I had to scroll that little wheel again which is changing the shutter speed. The camera is smart enough to know what speed is needed based on the other settings you give it.

Imagine that the shutter is the eye of the camera and it's naturally closed all the time. When you push the button it opens. It either opens and recloses very quickly, or it opens, pauses, and then recloses. That long pause is a slow shutter speed that will give you motion blur. (sometimes this is fun to play with! Look at my photos from the Martha Stewart party. I used a 3 second shutter speed to get the cool blurred traffic photos.)
The camera was telling me I was very very wrong when my arrow wasn't centered, but I ignored it and forced the slow shutter. My camera is not the boss of me.

Lost? I hope not.

Read back over it all if you need to. I'm not ashamed to admit that it took me months and months of reading the same things before it finally clicked.

You can do it!


Stacey said...

Ohhhh.... I get it!

Wait. Huh?

The Lazy Mom

Wendy said...

Yeah, I'm still stuck on the "read the camera manual" part from before.

Bethe77 said...

Thank you for walking us through taking great photos. Not sure I have the right kind of camara but I think all of this will help and when I do get a nicer camara I will have this great information and can practice on great photos. Blessings

Anonymous said...

You did a great job of explaining a very complex topic. It's tough, I tried. It does take a lot of time to catch on and I would tell people to be patient with themselves, do lots of reading, try to take a class, and try to have a friend who can walk through it with them.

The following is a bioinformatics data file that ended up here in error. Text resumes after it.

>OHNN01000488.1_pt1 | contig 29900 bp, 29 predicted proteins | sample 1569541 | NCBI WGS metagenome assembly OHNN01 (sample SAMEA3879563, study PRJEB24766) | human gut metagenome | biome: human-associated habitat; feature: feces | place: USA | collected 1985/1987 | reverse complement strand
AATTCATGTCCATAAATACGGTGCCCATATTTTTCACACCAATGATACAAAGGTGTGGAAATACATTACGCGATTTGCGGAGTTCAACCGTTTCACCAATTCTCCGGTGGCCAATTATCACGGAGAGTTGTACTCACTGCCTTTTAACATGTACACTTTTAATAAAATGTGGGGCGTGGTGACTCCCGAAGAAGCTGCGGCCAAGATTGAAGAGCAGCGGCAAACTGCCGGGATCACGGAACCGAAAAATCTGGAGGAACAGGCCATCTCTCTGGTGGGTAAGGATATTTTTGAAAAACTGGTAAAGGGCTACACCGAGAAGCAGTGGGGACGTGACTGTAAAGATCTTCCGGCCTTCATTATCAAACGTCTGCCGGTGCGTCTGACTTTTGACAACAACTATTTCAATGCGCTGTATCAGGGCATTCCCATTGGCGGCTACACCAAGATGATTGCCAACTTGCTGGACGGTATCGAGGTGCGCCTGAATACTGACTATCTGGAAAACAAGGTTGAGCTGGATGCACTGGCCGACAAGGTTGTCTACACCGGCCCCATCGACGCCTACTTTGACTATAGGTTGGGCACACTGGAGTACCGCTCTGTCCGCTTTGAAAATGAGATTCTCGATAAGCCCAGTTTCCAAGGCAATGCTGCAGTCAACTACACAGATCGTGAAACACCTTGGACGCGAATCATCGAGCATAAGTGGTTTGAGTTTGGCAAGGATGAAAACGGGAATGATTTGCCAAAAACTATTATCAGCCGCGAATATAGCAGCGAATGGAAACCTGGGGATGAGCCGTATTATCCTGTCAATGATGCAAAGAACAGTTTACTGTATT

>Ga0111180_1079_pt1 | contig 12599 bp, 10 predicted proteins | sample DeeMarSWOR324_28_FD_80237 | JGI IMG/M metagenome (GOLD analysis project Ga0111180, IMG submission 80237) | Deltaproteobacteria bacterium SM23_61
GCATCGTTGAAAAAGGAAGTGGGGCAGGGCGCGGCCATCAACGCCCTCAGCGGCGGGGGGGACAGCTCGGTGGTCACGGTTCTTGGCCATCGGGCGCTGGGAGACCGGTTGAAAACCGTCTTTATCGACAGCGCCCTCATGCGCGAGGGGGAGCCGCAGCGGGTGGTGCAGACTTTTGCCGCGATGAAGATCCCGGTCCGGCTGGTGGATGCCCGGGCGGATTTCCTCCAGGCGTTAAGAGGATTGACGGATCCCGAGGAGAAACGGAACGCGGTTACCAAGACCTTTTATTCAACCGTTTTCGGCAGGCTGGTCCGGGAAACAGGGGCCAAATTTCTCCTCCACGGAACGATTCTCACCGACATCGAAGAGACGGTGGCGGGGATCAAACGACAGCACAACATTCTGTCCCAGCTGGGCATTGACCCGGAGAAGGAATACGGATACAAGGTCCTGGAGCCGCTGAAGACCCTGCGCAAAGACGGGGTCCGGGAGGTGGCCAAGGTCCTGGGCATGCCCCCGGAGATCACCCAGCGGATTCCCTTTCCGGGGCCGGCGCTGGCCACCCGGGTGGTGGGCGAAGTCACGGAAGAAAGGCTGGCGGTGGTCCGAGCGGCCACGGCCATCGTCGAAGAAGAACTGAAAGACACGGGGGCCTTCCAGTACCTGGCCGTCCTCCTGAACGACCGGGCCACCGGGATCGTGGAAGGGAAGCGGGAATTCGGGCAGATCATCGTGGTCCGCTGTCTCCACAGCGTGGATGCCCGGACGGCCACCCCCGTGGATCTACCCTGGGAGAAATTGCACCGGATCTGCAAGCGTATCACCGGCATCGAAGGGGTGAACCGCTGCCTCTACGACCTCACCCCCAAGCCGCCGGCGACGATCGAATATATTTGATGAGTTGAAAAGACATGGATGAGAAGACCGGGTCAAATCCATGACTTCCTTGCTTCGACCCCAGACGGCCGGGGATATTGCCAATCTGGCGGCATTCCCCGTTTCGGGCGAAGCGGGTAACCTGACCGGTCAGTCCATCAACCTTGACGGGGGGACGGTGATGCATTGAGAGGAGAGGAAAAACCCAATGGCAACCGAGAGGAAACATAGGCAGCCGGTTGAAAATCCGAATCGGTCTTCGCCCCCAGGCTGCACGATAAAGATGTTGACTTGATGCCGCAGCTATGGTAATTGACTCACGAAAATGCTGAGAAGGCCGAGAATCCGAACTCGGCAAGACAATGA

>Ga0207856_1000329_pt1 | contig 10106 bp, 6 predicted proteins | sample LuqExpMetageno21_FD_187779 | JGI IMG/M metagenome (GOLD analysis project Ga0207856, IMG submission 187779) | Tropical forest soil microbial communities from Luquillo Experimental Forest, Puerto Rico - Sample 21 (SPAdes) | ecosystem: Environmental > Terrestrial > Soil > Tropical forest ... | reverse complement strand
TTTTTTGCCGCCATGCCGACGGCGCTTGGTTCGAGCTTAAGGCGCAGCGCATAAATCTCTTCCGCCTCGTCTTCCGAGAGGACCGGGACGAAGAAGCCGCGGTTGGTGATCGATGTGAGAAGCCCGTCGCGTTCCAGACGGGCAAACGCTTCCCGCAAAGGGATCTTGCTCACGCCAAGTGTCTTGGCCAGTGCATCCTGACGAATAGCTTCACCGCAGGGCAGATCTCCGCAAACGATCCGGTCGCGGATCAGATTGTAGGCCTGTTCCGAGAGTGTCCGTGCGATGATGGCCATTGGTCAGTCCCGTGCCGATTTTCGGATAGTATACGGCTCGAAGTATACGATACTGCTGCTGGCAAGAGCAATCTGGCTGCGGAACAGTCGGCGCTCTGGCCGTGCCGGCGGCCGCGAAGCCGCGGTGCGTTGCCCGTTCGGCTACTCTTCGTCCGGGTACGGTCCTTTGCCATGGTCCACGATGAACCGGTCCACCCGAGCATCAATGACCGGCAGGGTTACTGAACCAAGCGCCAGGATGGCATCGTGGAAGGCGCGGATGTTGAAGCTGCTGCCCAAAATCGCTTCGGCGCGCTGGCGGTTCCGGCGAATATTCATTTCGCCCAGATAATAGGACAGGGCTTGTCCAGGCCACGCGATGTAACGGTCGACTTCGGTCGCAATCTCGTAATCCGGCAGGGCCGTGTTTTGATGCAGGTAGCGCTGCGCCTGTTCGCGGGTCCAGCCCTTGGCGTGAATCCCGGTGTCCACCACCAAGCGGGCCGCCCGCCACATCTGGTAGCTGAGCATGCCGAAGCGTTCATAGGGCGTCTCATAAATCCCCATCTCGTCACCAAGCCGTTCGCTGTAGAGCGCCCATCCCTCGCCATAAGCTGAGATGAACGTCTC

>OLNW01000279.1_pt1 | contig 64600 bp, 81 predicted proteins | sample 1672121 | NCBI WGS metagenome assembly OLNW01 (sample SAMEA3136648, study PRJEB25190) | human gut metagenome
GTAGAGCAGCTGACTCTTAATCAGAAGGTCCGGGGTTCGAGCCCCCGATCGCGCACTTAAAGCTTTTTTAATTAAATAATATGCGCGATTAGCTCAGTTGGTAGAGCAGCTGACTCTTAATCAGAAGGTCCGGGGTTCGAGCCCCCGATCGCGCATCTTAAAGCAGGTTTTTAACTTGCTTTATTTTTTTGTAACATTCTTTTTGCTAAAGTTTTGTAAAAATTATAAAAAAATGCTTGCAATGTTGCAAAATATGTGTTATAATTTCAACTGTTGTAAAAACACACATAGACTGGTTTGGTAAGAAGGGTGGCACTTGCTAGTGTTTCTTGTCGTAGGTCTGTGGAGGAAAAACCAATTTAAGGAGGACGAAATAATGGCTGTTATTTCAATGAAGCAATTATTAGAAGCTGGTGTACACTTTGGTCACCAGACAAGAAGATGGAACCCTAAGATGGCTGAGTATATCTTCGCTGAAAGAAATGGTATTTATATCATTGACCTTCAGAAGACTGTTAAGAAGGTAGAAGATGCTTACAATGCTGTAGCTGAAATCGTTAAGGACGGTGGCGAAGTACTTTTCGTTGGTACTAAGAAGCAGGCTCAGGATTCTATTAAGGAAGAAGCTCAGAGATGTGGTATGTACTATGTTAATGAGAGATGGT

Casey said...

Great post! I need all the help I can get when it comes to taking pictures. :)

Amy, a redeemed sheep said...

Ummm...Can you type a little slower. I'm confused.

I will keep read and re-read until I get this. I am determined!

Unknown said...

i like to think of the ISO like your eye, when it's dark your pupil gets bigger to let more light in. low=big. the brighter it is the smaller your pupil gets. high=small. right? makes sense to me.

Beki - TheRustedChain said...

No, the ISO would not be like the pupil of the eye, but the aperture would.

Suzanne said...

Thank you for the tutorials!!! I really need to throw myself into learning more about my camera. I love your model in the pictures! She is so cute. I have 1 dog that loves to get his picture taken and 1 that absolutely hates me to get my camera out. He just lays down and won't look at me at all. It is funny!!

Danielle said...

Thank you for your tutorials. I've been playing with my camera in the manual mode a lot more since your last post. I still don't get it but I'm going to keep playing. Keep the tutorials coming!

The Flying Bee said...

Thanks for all the info. I hate that it can be so confusing...but I am determined to learn it all!

Lisa Marie said...

Thank you..thank you...thank you. I have read about the ISO/AP/Shutter spd. multiple times, but this is the first that it actually "clicked"...yeah. Thank you for taking the time to explain it. I have always been intimidated to put my SLR on manual but I think you've given me some confidence....

Love - Lisa

By the way....your jewelery is amazing.

CalleLillyCafe said...

I have bookmarked this post & will refer back when I get my dream camera! This puppy is too precious!